Life is indistinguishable from effortful maintenance.
Here’s the terrible truth about such matters: every single voluntarily unprocessed and uncomprehended and ignored reason for marital failure will compound and conspire and will then plague that betrayed and self-betrayed woman for the rest of her life. The same goes for her husband. All she—he—they—or we—must do to ensure such an outcome is nothing: don’t notice, don’t react, don’t attend, don’t discuss, don’t consider, don’t work for peace, don’t take responsibility. Don’t confront the chaos and turn it into order—just wait, anything but naïve and innocent, for the chaos to rise up and engulf you instead.
When things fall apart, and chaos re-emerges, we can give structure to it, and re-establish order, through our speech. If we speak carefully and precisely, we can sort things out, and put them in their proper place, and set a new goal, and navigate to it—often communally, if we negotiate; if we reach consensus. If we speak carelessly and imprecisely, however, things remain vague. The destination remains unproclaimed. The fog of uncertainty does not lift, and there is no negotiating through the world.”
The same goes for non-marital situations, that we must be precise in our confronting difficult situations regardless of whom they are with:
“You must also know clearly what you want out of the situation, and be prepared to clearly articulate your desire. It’s a good idea to tell the person you are confronting exactly what you would like them to do instead of what they have done or currently are doing. You might think, “if they loved me, they would know what to do.” That’s the voice of resentment. Assume ignorance before malevolence. No one has a direct pipeline to your wants and needs—not even you. If you try to determine exactly what you want, you might find that it is more difficult than you think. The person oppressing you is likely no wiser than you, especially about you. Tell them directly what would be preferable, instead, after you have sorted it out. Make your request as small and reasonable as possible—but ensure that its fulfillment would satisfy you. In that manner, you come to the discussion with a solution, instead of just a problem.”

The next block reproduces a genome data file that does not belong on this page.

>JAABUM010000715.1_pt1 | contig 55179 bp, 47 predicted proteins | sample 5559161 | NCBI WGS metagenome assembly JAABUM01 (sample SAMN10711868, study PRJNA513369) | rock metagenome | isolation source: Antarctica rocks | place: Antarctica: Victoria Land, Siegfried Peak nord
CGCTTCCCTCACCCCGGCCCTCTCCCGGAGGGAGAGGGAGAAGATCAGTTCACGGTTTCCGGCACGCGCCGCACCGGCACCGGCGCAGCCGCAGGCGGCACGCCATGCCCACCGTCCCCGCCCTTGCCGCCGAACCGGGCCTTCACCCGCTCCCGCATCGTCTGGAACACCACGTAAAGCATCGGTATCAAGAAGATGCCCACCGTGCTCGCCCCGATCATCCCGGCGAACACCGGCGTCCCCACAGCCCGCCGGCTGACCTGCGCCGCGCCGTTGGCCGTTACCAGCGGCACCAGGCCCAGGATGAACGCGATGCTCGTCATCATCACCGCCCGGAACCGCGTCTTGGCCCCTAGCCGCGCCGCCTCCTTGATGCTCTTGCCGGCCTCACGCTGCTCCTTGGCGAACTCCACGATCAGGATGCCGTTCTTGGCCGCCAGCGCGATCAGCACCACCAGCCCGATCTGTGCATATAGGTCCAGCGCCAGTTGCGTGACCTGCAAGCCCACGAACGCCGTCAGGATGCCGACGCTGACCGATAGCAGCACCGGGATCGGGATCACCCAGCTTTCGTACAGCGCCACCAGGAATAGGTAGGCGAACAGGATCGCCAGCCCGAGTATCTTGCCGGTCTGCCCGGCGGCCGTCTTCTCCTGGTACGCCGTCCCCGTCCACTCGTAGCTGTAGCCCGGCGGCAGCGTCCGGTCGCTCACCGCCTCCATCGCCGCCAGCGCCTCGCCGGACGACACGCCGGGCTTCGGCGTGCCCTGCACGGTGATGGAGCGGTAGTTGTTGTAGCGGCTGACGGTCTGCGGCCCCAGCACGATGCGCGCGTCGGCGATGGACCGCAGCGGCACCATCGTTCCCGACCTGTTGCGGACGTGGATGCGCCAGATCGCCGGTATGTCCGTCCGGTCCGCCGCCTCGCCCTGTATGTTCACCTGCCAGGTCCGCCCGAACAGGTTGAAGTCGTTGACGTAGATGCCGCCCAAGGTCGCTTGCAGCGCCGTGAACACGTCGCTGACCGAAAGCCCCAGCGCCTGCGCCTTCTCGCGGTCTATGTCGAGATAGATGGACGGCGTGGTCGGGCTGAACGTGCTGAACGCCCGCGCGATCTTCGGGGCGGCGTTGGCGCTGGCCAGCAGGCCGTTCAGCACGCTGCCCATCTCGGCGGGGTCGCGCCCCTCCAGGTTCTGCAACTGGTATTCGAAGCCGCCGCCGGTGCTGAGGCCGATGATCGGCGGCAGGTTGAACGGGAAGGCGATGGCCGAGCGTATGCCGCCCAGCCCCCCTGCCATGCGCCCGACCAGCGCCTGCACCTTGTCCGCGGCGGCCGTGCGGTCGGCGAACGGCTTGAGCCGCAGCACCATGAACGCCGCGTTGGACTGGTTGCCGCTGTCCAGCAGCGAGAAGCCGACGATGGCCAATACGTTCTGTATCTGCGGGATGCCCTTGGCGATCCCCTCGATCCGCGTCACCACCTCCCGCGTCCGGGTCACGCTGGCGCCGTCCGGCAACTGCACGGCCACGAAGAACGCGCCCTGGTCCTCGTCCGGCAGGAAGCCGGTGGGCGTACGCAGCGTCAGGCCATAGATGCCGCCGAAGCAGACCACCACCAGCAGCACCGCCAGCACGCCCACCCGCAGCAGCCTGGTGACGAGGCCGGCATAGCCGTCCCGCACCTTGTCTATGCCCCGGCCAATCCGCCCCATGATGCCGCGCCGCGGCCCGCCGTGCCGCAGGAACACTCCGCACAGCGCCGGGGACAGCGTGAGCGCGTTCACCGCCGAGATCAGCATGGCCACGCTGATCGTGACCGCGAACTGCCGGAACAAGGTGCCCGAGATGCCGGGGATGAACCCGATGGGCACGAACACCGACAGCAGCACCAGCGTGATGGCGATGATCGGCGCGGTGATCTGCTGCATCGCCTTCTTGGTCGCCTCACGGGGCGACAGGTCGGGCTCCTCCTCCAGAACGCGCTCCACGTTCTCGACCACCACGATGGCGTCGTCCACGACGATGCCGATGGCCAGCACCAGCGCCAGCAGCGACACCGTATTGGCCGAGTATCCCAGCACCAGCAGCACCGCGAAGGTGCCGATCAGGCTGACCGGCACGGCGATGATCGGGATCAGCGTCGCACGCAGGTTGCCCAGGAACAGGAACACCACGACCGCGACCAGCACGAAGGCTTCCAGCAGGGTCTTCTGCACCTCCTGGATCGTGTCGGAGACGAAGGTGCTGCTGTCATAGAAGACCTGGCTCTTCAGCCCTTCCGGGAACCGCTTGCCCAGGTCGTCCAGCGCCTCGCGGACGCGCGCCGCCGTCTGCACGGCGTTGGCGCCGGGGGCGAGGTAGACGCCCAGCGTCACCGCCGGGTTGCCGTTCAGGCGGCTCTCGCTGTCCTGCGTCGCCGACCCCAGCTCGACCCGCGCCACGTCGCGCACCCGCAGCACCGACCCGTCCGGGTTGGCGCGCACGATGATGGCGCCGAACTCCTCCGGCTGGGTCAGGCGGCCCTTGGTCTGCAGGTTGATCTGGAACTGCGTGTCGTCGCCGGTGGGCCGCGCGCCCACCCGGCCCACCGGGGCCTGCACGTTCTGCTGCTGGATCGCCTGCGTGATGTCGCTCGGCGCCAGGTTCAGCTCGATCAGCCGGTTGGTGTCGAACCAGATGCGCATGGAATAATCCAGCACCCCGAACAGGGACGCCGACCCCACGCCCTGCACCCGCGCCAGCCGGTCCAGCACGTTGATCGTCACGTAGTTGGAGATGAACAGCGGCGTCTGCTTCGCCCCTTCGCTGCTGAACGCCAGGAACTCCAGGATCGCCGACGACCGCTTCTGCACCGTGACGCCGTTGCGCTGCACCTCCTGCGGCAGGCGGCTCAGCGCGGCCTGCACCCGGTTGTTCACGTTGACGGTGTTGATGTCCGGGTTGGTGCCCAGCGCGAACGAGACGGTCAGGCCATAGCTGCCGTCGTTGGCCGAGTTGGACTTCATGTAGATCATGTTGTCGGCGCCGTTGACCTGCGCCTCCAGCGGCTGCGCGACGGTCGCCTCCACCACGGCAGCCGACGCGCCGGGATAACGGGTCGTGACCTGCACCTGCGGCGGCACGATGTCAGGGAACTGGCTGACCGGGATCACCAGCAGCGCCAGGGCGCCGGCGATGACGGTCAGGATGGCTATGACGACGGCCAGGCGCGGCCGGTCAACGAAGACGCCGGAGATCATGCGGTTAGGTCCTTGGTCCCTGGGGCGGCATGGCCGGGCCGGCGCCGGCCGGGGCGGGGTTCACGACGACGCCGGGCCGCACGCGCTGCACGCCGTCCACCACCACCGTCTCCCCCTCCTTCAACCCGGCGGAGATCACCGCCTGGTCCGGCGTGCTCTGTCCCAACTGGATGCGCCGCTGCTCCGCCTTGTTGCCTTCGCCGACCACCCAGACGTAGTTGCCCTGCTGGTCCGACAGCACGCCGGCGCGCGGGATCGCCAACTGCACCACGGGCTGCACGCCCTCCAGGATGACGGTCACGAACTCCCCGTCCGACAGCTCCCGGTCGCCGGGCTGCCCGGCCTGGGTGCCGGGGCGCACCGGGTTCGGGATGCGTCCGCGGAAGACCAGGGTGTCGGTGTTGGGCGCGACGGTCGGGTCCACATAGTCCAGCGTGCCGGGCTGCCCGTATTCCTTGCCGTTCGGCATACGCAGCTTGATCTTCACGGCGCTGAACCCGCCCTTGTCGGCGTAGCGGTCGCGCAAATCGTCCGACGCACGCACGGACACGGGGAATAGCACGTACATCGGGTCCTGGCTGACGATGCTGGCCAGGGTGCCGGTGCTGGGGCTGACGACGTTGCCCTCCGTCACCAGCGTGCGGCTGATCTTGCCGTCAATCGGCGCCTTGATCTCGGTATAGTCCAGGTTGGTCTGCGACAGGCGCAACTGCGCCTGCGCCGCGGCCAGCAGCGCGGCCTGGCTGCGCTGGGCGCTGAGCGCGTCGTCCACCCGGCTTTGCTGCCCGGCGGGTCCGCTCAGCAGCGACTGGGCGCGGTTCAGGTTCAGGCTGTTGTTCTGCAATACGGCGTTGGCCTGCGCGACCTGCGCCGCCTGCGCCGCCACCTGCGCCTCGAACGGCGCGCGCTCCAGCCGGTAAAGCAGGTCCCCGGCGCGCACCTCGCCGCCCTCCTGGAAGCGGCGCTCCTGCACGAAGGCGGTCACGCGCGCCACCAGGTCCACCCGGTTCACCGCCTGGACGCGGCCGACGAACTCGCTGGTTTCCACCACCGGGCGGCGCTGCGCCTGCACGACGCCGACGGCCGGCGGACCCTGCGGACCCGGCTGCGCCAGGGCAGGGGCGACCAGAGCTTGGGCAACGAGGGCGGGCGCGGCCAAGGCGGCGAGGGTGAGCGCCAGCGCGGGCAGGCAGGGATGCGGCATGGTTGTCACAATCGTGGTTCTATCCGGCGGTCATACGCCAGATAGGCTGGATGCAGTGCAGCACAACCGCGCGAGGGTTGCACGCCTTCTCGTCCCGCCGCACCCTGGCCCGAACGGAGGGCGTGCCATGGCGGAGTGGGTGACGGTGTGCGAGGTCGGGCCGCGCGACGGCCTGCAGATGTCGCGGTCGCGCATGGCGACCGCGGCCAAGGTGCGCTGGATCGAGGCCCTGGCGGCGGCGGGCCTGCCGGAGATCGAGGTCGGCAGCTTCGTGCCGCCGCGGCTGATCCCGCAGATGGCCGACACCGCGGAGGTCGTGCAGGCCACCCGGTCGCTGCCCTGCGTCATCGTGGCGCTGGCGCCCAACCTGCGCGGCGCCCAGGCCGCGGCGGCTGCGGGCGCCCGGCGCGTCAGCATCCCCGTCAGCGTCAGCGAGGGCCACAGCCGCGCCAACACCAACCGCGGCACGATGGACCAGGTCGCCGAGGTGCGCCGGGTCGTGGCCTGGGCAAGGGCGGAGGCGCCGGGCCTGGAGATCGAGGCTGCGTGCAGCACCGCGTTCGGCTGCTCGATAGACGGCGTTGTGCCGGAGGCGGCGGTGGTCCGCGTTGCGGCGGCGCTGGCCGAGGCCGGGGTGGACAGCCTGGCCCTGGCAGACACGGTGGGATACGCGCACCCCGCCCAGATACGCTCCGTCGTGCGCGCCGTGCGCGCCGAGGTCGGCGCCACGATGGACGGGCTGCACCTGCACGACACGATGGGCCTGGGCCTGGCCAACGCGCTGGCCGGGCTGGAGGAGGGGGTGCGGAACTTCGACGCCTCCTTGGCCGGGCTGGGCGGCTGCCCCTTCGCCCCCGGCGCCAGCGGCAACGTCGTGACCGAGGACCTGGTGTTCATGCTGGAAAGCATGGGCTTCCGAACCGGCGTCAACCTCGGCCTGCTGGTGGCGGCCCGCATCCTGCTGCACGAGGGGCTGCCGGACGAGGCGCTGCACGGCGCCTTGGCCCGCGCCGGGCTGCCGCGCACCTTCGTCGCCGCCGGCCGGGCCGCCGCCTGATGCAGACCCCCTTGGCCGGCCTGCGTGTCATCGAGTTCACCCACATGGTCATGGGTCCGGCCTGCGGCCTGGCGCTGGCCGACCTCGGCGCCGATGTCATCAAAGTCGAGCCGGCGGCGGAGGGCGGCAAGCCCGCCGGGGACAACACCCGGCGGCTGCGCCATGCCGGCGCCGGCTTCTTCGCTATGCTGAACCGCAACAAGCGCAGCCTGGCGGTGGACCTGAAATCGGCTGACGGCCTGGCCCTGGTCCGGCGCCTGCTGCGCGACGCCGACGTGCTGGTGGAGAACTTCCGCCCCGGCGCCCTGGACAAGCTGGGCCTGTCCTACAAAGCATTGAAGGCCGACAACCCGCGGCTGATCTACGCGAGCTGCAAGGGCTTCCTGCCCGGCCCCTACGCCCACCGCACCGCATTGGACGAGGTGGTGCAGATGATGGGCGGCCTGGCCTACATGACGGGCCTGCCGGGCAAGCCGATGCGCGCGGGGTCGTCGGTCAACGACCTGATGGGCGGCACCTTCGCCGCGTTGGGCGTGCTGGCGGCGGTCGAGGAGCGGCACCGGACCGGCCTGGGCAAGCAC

In regard to heated situations, where talking has escalated to spewing at each other, Dr. Peterson shares the anecdote of what he and his wife do when they are in blow-out fights: they stop in the middle of it, go into separate rooms to calm down, and think about how they themselves were wrong. After sufficient time has passed, they come back and share their insights.
“Alone, trying to calm down, we would each ask ourselves the same single question: What had we each done to contribute to the situation we were arguing about? However small, however distant…we had each made some error. Then we would reunite, and share the results of our questioning: Here’s how I was wrong…. The problem with asking yourself such a question is that you must truly want the answer. And the problem with doing that is that you won’t like the answer.